Jewish Heritage Europe

Calendar

Apr
19
Mon
Swedish Synagogue Architecture @ Online Zoom event
Apr 19 all-day
Swedish Synagogue Architecture @ Online Zoom event

The Symposium on Swedish Synagogue Architecture (1795–1870) and the Cultural Milieu of the Early Jewish Immigrants to Sweden will take place on Zoom, on April 19, 2021.

It is organized by the Centre for Theology and Religious Studies at Lund University, the University of Potsdam, and the Institute of Jewish Studies at the Jagiellonian University in Krakow, with the support of the Stockholm Jewish Museum.

To attend, click this link to register: http://bit.ly/2021-04-19

The opening presentation will be of particular interest, an overview by Daniel Leviathan of his PhD dissertation project, “Jewish Sacred Architecture in the Nordic Countries 1684-1939.” 

Besides Leviathan, speakers will include Vladimir Levin and Sergey Kravtsov, of the Center for Jewish Art in Jerusalem; Ilia Rodov of Bar Ilan University; Maja Hultman, of the Centre for European Research and Department of Historical Studies at University of Gothenburg Centre for Business History in Stockholm; Mirko Przystawik, of Bet Tfila – Research Unit for Jewish Architecture in Europe, Technische Universität Braunschweig; Yael Fried, of The Jewish Museum of Stockholm; and Carl Henrik Carlsson, of The Hugo Valentin Centre, Department of History, Uppsala University.

Click here to see the full program, with abstracts of talks 

Apr
20
Tue
“Judapest”: Austria-Hungary and its Jews at the Fin-de-Siècle @ Online Zoom event
Apr 20 @ 18:00 – 19:30
"Judapest": Austria-Hungary and its Jews at the Fin-de-Siècle @ Online Zoom event

Lecture by Michael Miller, of CEU

Budapest is sometimes called the “Paris of the East,” but in the 1890s, it acquired a new, less flattering nickname: “Judapest.” Karl Lueger, the antisemitic mayor of Vienna – who hated Hungarians more than he hated Jews – is often credited with coining this derogatory nickname for a city that he thought had become more “Jewish” than “Hungarian.”  Budapest was Europe’s fastest-growing city at the time, with a flurry of cultural and commercial activity that fascinated — and sometimes appalled — contemporary residents and visitors. This talk will examine the image of Budapest in the decades before and after the First World War, exploring the ways in which Hungary’s capital city was imagined by Jews and non-Jews alike as a quintessentially Jewish metropolis.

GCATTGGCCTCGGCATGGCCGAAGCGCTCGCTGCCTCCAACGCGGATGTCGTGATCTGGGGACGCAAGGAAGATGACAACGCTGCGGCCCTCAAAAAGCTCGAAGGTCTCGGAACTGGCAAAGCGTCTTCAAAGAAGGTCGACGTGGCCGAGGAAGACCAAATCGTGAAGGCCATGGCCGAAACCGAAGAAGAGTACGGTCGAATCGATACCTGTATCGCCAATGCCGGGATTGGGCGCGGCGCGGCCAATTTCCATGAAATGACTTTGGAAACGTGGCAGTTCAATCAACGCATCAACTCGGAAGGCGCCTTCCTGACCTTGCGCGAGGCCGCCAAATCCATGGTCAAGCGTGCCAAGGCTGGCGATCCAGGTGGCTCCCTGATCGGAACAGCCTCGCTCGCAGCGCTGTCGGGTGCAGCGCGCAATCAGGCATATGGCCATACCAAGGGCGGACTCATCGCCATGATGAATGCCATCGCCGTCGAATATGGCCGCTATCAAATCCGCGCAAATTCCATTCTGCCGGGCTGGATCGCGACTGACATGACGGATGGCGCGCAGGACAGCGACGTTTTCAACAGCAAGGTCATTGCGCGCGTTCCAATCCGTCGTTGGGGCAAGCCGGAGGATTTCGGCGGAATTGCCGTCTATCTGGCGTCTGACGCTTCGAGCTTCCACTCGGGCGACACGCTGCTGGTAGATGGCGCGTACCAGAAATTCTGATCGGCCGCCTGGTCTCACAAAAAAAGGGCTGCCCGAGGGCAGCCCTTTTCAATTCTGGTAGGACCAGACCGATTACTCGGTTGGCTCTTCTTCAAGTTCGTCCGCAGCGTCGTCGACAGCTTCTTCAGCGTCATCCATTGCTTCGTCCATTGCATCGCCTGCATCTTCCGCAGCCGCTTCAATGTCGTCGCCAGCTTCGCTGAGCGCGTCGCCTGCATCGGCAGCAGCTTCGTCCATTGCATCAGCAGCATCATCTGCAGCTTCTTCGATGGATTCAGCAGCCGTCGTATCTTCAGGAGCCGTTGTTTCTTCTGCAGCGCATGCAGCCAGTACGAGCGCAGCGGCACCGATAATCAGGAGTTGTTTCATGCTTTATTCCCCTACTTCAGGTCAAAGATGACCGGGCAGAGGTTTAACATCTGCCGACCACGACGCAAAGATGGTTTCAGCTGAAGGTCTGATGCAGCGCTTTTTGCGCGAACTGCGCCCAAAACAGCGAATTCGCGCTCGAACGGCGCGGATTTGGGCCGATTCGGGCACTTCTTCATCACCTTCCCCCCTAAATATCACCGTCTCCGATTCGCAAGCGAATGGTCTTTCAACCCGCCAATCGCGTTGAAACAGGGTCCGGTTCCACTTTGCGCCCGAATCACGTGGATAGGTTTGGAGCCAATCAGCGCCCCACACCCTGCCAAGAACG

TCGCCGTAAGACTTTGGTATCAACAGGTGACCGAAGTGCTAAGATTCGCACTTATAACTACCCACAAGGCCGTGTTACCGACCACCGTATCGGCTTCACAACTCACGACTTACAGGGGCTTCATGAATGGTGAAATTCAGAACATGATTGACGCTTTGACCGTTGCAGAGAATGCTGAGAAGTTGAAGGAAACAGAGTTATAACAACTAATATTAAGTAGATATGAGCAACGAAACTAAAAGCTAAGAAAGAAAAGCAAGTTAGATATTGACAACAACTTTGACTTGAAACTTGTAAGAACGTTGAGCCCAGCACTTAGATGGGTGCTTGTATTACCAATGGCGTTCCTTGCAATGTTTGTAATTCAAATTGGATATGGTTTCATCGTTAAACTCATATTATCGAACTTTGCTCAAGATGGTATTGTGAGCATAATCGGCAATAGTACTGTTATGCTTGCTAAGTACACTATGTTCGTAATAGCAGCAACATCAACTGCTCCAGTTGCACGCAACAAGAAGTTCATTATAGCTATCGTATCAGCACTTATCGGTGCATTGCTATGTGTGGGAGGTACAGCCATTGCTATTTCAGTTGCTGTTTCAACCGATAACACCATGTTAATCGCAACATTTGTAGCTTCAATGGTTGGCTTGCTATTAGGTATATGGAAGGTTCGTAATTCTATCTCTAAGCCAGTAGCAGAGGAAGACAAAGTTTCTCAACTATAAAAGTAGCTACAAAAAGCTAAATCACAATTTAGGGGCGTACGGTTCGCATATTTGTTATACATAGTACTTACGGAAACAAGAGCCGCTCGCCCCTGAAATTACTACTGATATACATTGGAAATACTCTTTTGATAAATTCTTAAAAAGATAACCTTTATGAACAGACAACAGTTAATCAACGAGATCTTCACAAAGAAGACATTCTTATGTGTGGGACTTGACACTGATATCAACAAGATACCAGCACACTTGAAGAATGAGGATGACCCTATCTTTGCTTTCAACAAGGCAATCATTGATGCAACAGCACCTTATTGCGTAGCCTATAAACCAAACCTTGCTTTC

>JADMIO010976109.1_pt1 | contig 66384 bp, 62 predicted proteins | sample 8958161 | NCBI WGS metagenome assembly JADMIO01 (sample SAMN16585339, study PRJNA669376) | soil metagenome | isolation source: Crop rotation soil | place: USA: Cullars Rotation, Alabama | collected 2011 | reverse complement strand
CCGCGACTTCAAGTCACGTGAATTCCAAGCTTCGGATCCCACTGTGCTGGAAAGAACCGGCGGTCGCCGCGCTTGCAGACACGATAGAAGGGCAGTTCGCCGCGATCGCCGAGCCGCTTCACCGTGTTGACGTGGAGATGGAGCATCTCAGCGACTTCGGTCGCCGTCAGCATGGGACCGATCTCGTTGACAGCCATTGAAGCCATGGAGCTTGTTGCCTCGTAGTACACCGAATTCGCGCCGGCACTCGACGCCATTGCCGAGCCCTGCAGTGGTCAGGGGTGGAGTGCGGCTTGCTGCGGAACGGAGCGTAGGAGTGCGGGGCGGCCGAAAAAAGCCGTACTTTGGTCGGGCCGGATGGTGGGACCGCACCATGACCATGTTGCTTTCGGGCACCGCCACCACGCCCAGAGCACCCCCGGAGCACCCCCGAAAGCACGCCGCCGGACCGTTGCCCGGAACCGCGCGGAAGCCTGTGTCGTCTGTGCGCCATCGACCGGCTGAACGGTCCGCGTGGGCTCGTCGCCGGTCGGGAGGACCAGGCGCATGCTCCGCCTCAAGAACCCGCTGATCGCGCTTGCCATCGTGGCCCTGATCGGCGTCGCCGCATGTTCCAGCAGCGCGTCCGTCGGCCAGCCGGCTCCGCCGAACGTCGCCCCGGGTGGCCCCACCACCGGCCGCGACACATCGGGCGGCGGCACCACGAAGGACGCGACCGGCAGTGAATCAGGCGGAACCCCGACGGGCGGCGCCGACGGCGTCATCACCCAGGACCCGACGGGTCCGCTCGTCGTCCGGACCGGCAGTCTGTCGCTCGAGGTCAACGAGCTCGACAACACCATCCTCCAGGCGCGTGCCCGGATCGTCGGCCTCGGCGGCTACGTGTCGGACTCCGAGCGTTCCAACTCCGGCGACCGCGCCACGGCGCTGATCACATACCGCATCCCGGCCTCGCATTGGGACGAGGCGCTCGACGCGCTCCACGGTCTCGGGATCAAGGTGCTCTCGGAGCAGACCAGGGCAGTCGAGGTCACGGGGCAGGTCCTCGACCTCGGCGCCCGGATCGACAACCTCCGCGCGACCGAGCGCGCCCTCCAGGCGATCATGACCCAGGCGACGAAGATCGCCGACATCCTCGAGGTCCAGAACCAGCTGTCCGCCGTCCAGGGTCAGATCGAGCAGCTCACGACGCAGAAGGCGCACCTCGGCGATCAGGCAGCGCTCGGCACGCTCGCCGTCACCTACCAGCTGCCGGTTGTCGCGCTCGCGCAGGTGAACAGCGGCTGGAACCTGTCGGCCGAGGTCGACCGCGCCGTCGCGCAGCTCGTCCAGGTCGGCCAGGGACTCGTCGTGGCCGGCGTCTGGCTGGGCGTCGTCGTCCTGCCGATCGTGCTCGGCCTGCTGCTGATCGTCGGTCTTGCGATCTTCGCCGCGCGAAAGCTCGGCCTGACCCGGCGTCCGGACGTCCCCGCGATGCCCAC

The evening will be chaired by Professor Mark E. Smith, President and Vice-Chancellor of the University of Southampton. It will be hosted by Professor Mark Cornwall (University of Southampton, Parkes Institute)

The event will be held on Zoom. Please register by Monday 19th April 16:00 here:

https://www.southampton.ac.uk/parkes/news/events/2021/04/20-parkes-lecture-2021.page

Speaker biography: Michael L. Miller is Associate Professor in the Nationalism Studies Program at Central European University in Budapest, Hungary, and co-founder of the university’s Jewish Studies program. He received his PhD in History from Columbia University, where he specialized in Jewish and Central European History. Michael’s research focuses on the impact of nationality conflicts on the religious, cultural, and political development of Central European Jewry in the long nineteenth century. His articles have appeared in Slavic Review, Austrian History Yearbook, Simon Dubnow Institute Yearbook, Múlt és Jövő , The Jewish Quarterly Review and AJS Review. Miller’s book, Rabbis and Revolution: The Jews of Moravia in the Age of Emancipation, was published by Stanford University Press in 2011. It appeared in Czech translation as Moravští Židé v době emancipace (Nakladatelství Lidové noviny, 2015). He is currently working on a history of Hungarian Jewry, titled Manovill: A Tale of Two Hungarys.

Apr
24
Sat
The Preservation of Jewish Monuments in Eastern Europe @ Online Zoom event
Apr 24 @ 16:00 – 17:00